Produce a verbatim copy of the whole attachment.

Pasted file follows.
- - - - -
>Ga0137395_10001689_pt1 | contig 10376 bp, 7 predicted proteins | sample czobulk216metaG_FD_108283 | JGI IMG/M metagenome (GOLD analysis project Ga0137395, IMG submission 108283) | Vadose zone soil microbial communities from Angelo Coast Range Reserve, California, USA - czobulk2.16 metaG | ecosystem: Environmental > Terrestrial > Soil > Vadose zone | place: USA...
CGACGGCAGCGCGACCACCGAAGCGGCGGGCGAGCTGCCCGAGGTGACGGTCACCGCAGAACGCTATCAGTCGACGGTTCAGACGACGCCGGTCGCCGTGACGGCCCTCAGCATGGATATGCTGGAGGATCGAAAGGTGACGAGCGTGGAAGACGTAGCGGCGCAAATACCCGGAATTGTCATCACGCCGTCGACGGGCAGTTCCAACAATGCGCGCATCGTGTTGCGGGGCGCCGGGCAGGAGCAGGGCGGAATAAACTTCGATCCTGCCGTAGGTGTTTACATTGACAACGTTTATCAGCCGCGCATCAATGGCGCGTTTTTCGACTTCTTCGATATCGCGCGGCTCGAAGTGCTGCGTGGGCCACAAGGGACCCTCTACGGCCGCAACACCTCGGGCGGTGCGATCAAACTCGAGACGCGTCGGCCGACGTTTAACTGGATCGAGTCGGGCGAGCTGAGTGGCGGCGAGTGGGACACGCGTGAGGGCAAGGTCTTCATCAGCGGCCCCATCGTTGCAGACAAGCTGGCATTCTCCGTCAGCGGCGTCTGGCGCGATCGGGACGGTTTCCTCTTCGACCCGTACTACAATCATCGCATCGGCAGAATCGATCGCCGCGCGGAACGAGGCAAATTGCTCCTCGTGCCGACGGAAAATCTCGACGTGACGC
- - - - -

>Ga0137395_10001689_pt1 | contig 10376 bp, 7 predicted proteins | sample czobulk216metaG_FD_108283 | JGI IMG/M metagenome (GOLD analysis project Ga0137395, IMG submission 108283) | Vadose zone soil microbial communities from Angelo Coast Range Reserve, California, USA - czobulk2.16 metaG | ecosystem: Environmental > Terrestrial > Soil > Vadose zone | place: USA...
CGACGGCAGCGCGACCACCGAAGCGGCGGGCGAGCTGCCCGAGGTGACGGTCACCGCAGAACGCTATCAGTCGACGGTTCAGACGACGCCGGTCGCCGTGACGGCCCTCAGCATGGATATGCTGGAGGATCGAAAGGTGACGAGCGTGGAAGACGTAGCGGCGCAAATACCCGGAATTGTCATCACGCCGTCGACGGGCAGTTCCAACAATGCGCGCATCGTGTTGCGGGGCGCCGGGCAGGAGCAGGGCGGAATAAACTTCGATCCTGCCGTAGGTGTTTACATTGACAACGTTTATCAGCCGCGCATCAATGGCGCGTTTTTCGACTTCTTCGATATCGCGCGGCTCGAAGTGCTGCGTGGGCCACAAGGGACCCTCTACGGCCGCAACACCTCGGGCGGTGCGATCAAACTCGAGACGCGTCGGCCGACGTTTAACTGGATCGAGTCGGGCGAGCTGAGTGGCGGCGAGTGGGACACGCGTGAGGGCAAGGTCTTCATCAGCGGCCCCATCGTTGCAGACAAGCTGGCATTCTCCGTCAGCGGCGTCTGGCGCGATCGGGACGGTTTCCTCTTCGACCCGTACTACAATCATCGCATCGGCAGAATCGATCGCCGCGCGGAACGAGGCAAATTGCTCCTCGTGCCGACGGAAAATCTCGACGTGACGC